Self Care Savvy Blog

Getting Your Teen to Talk

Ways to make conversation with your teen easier

A common complaint among parents is how silent their kids go whenever they enter the teen years. While there are some that stay well connected to mom and dad, it’s not uncommon for the teen years to be a time for kids to talk more to friends than to parents.


Do you find that asking questions like “how was your day?” elicits nothing more than a one word response?

Some questions sound robotic, almost like the speaker is following a script. If you want your teen to talk to you, the first step is…

-ask something other than the standard “how are you doing?” type of question
-steer clear of yes or no questions
-ask questions that will open up real conversation i.e. talk involving a topic your teen wants to engage in


Teens usually have interests and thoughts on all sorts of things. And if you ask them about these topics and are genuinely interested in hearing what your teen has to say, chance are they’ll tell you. THE KEY IS TO TALK LESS THAN YOUR TEEN. Even if your teen has an opposing opinion than your own, learn to listen. If teens feel heard by parents, they will usually be more likely to engage in conversation.


Note that avoiding judgement does not mean accepting a view that differs in value or belief. For example, your teen may feel attending church is no longer important, but religion is one of your values. How then can you avoid judgement whenever your teen tells you he or she doesn’t believe church should be mandatory?

–LISTEN: allowing teens to express how they feel on an issue gives you insight into their thought process.

–ACKNOWLEDGE: “I can understand how going to church might not feel important to you right now in your life” is a good example of acknowledging a teen’s position. This doesn’t mean YOU don’t feel church is important, you’re simply saying you can see how your teen might feel how she does.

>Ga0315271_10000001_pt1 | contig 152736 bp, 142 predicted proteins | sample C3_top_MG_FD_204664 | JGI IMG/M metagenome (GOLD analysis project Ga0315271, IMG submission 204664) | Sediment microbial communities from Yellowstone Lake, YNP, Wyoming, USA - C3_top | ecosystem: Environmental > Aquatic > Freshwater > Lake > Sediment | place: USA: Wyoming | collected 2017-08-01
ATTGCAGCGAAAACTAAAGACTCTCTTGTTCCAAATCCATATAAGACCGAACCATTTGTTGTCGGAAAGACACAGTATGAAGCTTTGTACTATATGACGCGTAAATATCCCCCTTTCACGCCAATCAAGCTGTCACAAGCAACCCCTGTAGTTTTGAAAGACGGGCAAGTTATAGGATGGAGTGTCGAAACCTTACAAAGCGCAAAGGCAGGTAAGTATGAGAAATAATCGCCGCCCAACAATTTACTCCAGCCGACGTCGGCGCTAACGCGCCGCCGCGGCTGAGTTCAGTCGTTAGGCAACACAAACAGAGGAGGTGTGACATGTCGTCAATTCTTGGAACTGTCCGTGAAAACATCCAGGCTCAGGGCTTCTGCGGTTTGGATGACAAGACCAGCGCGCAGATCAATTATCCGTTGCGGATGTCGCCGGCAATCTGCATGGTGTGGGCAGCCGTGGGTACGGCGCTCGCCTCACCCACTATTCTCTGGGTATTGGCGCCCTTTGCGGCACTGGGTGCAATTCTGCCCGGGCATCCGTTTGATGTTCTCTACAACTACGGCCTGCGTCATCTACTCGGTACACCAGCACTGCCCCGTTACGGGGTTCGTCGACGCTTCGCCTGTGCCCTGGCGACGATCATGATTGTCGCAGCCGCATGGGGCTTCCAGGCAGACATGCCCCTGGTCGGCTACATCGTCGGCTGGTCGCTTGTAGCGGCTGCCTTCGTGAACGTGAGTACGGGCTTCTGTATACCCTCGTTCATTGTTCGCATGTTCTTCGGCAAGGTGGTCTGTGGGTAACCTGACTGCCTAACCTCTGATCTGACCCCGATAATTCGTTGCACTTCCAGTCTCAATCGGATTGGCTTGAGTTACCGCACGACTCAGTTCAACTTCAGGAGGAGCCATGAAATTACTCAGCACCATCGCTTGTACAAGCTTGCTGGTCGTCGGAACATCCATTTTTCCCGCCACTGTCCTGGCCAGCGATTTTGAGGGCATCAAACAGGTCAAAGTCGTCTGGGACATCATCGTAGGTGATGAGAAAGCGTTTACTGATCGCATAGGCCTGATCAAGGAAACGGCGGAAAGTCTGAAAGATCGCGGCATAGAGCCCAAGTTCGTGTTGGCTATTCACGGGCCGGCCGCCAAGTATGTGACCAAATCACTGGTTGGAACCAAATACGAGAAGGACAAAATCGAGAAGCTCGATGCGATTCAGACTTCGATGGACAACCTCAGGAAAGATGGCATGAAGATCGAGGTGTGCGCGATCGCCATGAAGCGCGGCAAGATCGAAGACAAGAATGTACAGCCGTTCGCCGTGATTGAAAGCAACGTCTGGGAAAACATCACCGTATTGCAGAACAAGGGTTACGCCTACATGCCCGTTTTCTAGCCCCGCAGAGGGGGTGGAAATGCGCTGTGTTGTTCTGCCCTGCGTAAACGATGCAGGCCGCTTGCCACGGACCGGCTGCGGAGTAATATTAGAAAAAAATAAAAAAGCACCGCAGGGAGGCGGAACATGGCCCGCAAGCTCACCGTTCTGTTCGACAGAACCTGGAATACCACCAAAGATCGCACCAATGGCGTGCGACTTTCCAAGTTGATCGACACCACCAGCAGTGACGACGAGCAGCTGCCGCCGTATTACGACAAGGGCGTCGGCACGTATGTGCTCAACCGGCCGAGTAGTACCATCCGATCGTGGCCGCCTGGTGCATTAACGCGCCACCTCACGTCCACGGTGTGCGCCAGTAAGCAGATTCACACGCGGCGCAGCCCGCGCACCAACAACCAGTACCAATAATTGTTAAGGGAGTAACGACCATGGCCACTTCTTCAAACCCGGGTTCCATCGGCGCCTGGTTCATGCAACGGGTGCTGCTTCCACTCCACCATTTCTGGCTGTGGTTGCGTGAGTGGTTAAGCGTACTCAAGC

–BE AUTHENTIC: If you don’t understand your teen’s view, you don’t have to act like you do. Teens are pretty smart at sniffing out adult BS. So even if you don’t understand, you can still acknowledge. Saying something like, “I never felt that way about church, but I imagine this is a common feeling among teens” is a good response. This way, teens feel their opinions are important to parents.

–AVOID POWER STRUGGLES: Once we acknowledge a teen’s position on a topic, we can disagree without getting into a power struggle, which makes communication on difficult topics easier and more comfortable to have. “I understand you don’t want to go to church right now. Dad and I have the rule that you go to church while you’re still at home, but we understand that when you get older you might make a different decision for yourself. We might not agree with that choice, but we will respect it.”


Music, social media, TV shows…teens are usually on the cutting edge of what’s hot and what’s not. Ask your teen to show you how to use filters on Snapchat, play the latest Harry Styles’s song, or ask about the plot to a popular Netflix series. Teens are used to being told things…let THEM be the experts on something. You might find you learn something new and bond with your teen all at the same time.


Communicating with our teens is an important component to a healthy, peaceful family life. Teens who feel that they can communicate with parents are more likely to share the good—and the bad.

Need help learning more skills or have a challenging relationship with your teen that could use some work? Contact me @281-900-6918 for a free consultation to see if counseling can help move your family toward a more peaceful home life!

3 Ways to Lower Election Anxiety

3 Ways to Lower Election Anxiety